OSHA: PSM standard exemption applies only to small retail establishments
Washington – Large facilities that store and sell chemicals may no longer be exempt from OSHA’s Process Safety Management Standard, the agency announced July 22 in a revised interpretation of its rules.
The change came about partly in an attempt to close a policy gap brought to light by a deadly 2013 explosion at a West Texas Fertilizer Co. facility in West, TX. The company, which possessed more than 50,000 pounds of ammonium nitrate that later exploded and killed 15 people, believed it did not need to comply with aspects of the standard because the product was sold to farmers.
This belief stems from an OSHA interpretation of retail facilities stating that employers selling more than half of their highly hazardous chemical products to farmers qualify for an exemption. However, this exemption was originally intended for retail establishments such as gasoline stations that sell hazardous chemicals in small quantities.
In the new interpretation, the exemption now will apply only to retail trade facilities with the North American Industry Classification System codes of 44 and 45. These facilities include hardware stores, office supply stores or automotive dealers.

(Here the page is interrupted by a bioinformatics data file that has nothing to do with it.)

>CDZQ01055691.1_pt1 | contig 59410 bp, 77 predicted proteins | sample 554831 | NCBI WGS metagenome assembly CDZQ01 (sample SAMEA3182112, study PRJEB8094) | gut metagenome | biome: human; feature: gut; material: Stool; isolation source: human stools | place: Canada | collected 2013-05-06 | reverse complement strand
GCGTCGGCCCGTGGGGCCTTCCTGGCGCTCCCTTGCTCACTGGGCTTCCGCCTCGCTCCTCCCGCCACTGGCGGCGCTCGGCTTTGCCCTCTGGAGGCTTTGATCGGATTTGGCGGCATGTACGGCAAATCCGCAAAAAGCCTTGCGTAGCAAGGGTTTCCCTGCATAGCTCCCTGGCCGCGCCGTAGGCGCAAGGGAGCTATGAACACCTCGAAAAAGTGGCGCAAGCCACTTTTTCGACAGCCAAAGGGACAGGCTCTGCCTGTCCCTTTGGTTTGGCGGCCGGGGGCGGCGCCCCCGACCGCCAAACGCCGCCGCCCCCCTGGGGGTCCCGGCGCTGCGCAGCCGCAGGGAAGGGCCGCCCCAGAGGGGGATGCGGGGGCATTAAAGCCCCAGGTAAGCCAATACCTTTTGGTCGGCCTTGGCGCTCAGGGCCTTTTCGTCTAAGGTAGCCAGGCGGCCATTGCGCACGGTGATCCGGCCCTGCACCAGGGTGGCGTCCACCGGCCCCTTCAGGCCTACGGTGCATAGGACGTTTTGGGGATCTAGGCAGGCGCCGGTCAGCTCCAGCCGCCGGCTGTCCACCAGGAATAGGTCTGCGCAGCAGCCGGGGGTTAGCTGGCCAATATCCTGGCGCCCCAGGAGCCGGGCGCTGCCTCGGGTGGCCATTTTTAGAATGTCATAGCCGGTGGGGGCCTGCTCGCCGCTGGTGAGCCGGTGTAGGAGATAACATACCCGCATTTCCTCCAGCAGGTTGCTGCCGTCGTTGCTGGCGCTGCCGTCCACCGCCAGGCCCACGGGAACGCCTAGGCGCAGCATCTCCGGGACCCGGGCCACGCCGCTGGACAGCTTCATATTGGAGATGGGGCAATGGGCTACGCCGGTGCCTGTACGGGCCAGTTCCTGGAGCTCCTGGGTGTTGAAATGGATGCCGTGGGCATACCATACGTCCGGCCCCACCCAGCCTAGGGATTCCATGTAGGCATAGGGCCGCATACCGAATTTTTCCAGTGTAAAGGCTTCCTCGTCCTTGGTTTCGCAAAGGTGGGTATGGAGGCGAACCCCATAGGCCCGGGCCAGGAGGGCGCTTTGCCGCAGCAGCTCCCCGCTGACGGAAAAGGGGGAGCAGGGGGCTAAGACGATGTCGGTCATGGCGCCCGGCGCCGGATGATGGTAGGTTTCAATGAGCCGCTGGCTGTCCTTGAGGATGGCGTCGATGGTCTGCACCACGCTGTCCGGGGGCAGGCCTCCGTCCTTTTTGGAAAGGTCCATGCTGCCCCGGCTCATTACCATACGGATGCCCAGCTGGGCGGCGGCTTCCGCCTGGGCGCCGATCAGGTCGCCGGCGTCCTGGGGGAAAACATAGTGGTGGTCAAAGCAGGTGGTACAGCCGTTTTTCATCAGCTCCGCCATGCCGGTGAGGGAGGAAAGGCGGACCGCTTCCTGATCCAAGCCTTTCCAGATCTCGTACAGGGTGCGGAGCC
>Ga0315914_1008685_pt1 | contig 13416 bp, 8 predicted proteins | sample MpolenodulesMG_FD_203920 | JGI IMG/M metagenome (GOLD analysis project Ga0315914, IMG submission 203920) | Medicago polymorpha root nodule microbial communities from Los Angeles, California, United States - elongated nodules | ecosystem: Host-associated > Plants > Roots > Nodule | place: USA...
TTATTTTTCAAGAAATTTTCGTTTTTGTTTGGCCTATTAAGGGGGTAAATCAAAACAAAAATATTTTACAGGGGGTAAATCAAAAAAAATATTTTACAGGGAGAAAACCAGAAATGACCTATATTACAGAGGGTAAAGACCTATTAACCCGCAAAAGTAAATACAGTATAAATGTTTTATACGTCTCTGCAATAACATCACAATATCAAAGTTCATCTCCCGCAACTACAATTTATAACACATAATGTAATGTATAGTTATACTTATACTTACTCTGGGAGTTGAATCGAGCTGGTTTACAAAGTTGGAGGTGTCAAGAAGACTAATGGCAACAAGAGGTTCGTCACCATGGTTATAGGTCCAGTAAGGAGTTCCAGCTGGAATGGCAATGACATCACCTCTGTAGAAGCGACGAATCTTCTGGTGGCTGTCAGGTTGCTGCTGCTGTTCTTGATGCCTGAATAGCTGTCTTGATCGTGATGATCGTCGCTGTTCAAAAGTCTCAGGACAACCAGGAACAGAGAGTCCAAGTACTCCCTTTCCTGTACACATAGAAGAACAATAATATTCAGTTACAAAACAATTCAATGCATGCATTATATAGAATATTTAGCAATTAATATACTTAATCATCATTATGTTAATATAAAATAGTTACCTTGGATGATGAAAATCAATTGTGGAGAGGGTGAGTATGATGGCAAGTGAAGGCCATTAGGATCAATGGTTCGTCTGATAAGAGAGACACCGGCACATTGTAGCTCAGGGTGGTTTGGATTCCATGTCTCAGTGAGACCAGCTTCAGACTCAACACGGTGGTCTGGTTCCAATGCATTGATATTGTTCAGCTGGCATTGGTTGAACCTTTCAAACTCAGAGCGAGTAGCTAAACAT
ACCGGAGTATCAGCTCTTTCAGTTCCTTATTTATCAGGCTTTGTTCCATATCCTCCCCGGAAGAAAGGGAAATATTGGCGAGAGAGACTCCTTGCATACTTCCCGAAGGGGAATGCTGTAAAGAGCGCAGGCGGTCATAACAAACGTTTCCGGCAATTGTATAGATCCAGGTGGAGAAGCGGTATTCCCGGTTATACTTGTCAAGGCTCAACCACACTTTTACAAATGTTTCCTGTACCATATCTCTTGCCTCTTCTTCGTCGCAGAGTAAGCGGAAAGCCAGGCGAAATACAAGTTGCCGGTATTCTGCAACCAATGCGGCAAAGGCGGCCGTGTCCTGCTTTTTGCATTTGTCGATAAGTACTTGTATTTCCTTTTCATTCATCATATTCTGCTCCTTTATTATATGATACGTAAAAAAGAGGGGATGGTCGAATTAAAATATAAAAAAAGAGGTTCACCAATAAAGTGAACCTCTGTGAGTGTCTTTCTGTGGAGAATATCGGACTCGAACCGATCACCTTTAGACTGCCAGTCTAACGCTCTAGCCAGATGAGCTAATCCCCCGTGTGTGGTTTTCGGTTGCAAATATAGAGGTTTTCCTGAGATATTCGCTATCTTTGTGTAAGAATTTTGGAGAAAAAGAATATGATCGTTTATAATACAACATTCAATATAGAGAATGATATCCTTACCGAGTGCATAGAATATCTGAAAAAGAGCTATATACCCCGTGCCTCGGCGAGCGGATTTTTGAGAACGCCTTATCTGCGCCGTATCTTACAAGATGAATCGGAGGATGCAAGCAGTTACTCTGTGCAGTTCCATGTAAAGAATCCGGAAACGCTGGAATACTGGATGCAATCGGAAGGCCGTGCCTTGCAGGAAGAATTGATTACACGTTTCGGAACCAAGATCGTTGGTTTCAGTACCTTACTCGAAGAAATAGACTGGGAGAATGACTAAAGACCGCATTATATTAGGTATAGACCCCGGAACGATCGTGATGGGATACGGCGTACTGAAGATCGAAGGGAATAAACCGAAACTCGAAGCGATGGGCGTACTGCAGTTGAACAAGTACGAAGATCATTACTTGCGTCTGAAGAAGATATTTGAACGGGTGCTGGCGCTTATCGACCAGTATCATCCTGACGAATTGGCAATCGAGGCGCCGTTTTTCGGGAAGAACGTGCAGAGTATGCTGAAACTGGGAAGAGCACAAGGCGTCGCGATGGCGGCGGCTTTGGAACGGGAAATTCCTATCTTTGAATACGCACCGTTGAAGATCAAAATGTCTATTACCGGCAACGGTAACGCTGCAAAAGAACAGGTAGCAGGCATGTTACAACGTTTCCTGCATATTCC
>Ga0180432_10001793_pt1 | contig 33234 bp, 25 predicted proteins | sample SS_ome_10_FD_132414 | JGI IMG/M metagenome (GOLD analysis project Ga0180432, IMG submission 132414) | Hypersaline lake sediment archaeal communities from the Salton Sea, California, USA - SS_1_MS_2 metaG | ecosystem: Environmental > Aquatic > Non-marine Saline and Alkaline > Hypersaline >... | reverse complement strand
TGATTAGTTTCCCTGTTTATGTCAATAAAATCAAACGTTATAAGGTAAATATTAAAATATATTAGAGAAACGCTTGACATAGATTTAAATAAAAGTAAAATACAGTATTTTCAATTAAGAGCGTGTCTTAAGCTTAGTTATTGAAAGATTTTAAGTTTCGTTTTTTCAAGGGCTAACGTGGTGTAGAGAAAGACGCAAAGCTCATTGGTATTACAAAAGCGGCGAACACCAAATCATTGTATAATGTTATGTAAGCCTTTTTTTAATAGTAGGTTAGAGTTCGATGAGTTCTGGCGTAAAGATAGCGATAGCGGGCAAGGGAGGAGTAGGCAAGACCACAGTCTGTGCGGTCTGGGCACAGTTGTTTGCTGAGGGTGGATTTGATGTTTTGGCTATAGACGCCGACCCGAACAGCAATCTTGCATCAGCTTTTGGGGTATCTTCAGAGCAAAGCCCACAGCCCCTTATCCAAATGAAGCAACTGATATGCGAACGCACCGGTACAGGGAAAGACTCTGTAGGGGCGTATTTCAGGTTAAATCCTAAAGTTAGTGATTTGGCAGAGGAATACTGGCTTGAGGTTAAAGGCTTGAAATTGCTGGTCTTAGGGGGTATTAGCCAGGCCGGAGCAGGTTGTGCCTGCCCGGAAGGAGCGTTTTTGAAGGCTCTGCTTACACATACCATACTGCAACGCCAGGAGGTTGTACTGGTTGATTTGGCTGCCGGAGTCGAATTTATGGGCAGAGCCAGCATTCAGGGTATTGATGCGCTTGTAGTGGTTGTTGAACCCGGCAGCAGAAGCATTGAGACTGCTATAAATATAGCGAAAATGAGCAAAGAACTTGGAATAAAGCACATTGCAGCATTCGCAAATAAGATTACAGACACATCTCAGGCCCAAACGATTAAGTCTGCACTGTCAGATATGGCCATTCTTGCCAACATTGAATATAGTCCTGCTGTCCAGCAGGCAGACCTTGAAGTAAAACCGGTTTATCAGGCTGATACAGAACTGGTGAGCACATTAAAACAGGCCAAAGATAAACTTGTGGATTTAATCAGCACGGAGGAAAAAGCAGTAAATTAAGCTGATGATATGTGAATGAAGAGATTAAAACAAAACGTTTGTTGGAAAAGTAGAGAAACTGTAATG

For the next six months, OSHA plans to engage in outreach activities to educate and assist affected employers. During this time period, the agency will exercise “enforcement discretion” and refrain from citing PSM standard violations at facilities that had previously been considered exempt from the rule.
UPDATE: The original version of this story incorrectly stated that anhydrous ammonia exploded at the West Texas facility. The chemical compound that exploded was ammonium nitrate. Safety+Health regrets the error.
UPDATE 2: This brief orginally said an OSHA interpretation letter stated that facilities selling 75 percent of their anhydrous ammonia products to farmers qualifed for an exemption. The interpretation exempted retail facilities that sold more than 50 percent of highly hazardous chemicals – not 75 percent. Safety+Health regrets the error.